Tuesday, June 10, 2008

Surveillance state

From the abstract of Jack Balkin's recent paper published in Minnesota Law Review, "The Constitution in the National Surveillance State":
The question is not whether we will have a surveillance state in the years to come, but what sort of state we will have. The National Surveillance State poses three major dangers for our freedom. The first danger is that government will create a parallel track of preventative law enforcement that routes around the traditional guarantees of the Bill of Rights. The second danger is that traditional law enforcement and social services will increasingly resemble the parallel track. Once governments have access to powerful surveillance and data mining technologies, there will be enormous political pressure to use them in everyday law enforcement and for delivery of government services. Private power and public-private cooperation pose a third danger. Because the Constitution does not reach private parties, government has increasing incentives to rely on private enterprise to collect and generate information for it, thus circumventing constitutional guarantees. Corporate business models, in turn, lead companies to amass and analyze more and more information about individuals in order to target new customers and reject undesirable ones.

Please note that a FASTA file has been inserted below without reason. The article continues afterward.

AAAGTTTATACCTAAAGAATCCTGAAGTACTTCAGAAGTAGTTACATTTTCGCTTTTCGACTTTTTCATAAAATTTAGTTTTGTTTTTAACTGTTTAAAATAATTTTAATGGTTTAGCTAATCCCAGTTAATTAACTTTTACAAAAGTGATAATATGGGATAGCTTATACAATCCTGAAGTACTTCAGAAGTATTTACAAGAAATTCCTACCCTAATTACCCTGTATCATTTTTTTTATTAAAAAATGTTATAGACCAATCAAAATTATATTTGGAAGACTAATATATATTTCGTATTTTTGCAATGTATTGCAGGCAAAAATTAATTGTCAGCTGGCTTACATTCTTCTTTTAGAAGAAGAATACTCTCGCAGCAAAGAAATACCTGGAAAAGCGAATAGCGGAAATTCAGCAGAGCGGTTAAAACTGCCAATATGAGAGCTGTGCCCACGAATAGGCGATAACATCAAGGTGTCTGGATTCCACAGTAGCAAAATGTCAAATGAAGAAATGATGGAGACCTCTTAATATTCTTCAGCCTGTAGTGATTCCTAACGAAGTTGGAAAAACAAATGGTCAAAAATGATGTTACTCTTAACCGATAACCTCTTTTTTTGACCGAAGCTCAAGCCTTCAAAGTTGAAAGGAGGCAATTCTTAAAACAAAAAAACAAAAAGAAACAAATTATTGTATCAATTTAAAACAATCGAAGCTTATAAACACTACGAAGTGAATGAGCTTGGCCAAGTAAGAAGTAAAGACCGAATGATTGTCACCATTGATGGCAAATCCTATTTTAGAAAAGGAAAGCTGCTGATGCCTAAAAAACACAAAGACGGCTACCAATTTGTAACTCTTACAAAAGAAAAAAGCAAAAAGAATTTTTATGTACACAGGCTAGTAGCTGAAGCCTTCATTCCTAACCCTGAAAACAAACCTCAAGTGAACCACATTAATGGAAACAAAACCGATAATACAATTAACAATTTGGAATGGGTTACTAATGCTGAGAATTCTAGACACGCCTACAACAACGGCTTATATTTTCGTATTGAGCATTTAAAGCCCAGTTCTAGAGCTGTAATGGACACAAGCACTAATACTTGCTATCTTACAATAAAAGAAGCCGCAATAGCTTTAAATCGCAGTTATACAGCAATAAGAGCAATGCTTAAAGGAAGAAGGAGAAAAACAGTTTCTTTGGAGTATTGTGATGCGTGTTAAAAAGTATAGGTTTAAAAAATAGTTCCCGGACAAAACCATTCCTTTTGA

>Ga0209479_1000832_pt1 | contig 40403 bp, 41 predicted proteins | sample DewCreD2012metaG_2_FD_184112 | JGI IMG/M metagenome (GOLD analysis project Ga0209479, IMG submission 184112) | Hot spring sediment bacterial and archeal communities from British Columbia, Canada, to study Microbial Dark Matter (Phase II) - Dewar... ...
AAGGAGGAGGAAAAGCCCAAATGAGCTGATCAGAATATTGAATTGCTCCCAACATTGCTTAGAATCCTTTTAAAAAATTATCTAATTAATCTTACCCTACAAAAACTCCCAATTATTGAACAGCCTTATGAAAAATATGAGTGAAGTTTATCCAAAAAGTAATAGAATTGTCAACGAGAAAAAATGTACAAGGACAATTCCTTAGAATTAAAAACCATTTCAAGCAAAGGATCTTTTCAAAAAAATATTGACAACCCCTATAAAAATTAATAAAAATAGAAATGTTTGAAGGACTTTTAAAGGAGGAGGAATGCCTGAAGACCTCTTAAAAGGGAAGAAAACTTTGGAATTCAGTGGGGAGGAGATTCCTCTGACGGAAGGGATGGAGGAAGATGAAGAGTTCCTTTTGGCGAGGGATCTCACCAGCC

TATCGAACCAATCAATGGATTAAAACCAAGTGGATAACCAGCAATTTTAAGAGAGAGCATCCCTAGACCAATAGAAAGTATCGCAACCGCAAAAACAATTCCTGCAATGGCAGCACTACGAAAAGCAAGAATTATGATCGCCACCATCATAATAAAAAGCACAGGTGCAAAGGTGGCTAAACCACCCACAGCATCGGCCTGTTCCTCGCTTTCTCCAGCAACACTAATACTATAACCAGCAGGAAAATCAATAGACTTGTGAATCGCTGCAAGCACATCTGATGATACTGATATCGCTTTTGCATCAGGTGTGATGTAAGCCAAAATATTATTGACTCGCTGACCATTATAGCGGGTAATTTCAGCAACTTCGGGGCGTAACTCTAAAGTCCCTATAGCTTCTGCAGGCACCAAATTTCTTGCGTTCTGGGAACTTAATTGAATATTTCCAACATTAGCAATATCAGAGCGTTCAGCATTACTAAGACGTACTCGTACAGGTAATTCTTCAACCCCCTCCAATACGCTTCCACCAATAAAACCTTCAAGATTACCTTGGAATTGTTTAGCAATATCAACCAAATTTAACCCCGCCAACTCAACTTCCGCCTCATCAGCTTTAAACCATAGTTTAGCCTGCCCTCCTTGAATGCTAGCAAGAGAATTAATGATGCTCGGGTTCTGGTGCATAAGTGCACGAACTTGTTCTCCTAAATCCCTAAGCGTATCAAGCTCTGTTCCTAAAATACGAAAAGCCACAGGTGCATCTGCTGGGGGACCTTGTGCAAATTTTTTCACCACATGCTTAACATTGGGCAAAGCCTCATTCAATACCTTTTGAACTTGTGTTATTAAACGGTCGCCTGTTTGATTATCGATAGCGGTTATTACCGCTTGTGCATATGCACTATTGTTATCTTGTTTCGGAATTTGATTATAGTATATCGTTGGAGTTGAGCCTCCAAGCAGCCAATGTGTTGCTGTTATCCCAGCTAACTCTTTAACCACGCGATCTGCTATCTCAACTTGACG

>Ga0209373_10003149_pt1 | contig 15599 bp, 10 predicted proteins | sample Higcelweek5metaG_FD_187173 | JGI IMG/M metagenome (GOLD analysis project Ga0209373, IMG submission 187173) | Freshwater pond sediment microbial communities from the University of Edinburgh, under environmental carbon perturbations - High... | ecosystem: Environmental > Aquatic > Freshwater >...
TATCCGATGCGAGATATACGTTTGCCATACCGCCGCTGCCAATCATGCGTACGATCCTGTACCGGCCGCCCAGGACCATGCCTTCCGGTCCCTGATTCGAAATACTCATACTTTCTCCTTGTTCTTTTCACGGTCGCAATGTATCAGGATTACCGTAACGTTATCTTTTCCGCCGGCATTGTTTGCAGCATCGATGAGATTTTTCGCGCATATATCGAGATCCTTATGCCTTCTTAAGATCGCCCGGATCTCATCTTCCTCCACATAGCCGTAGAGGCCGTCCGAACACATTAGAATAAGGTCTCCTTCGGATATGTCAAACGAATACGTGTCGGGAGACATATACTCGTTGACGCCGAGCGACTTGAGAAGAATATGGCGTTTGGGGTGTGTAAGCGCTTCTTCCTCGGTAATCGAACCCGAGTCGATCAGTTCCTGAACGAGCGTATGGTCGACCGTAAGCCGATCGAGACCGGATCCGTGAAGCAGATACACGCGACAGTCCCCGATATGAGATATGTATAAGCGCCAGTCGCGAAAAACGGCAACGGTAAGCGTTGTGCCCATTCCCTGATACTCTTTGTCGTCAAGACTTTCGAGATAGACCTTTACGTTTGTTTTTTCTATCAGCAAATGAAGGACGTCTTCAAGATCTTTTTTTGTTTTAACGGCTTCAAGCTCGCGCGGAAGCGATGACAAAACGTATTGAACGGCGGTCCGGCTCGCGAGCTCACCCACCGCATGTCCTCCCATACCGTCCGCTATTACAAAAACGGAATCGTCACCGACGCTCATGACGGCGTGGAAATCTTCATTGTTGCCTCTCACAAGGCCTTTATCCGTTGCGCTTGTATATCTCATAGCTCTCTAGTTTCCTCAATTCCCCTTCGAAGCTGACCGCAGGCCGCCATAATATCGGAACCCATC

There's been some interesting discussions on Balkinization recently on surveillance and FISA. For those of you wondering about voting for McCain, he's right there with ol' George on invasive powers undreamed of by kings of yore: the guy voted to give the telecom giants immunity from prosecution for flouting the law and now says he'd do exactly what George did. Bush III, anybody?

Yet another reason for Truth Through Action (although I'm not a Democrat, this is a damn funny site). Check out their premier film, Blue Balled:

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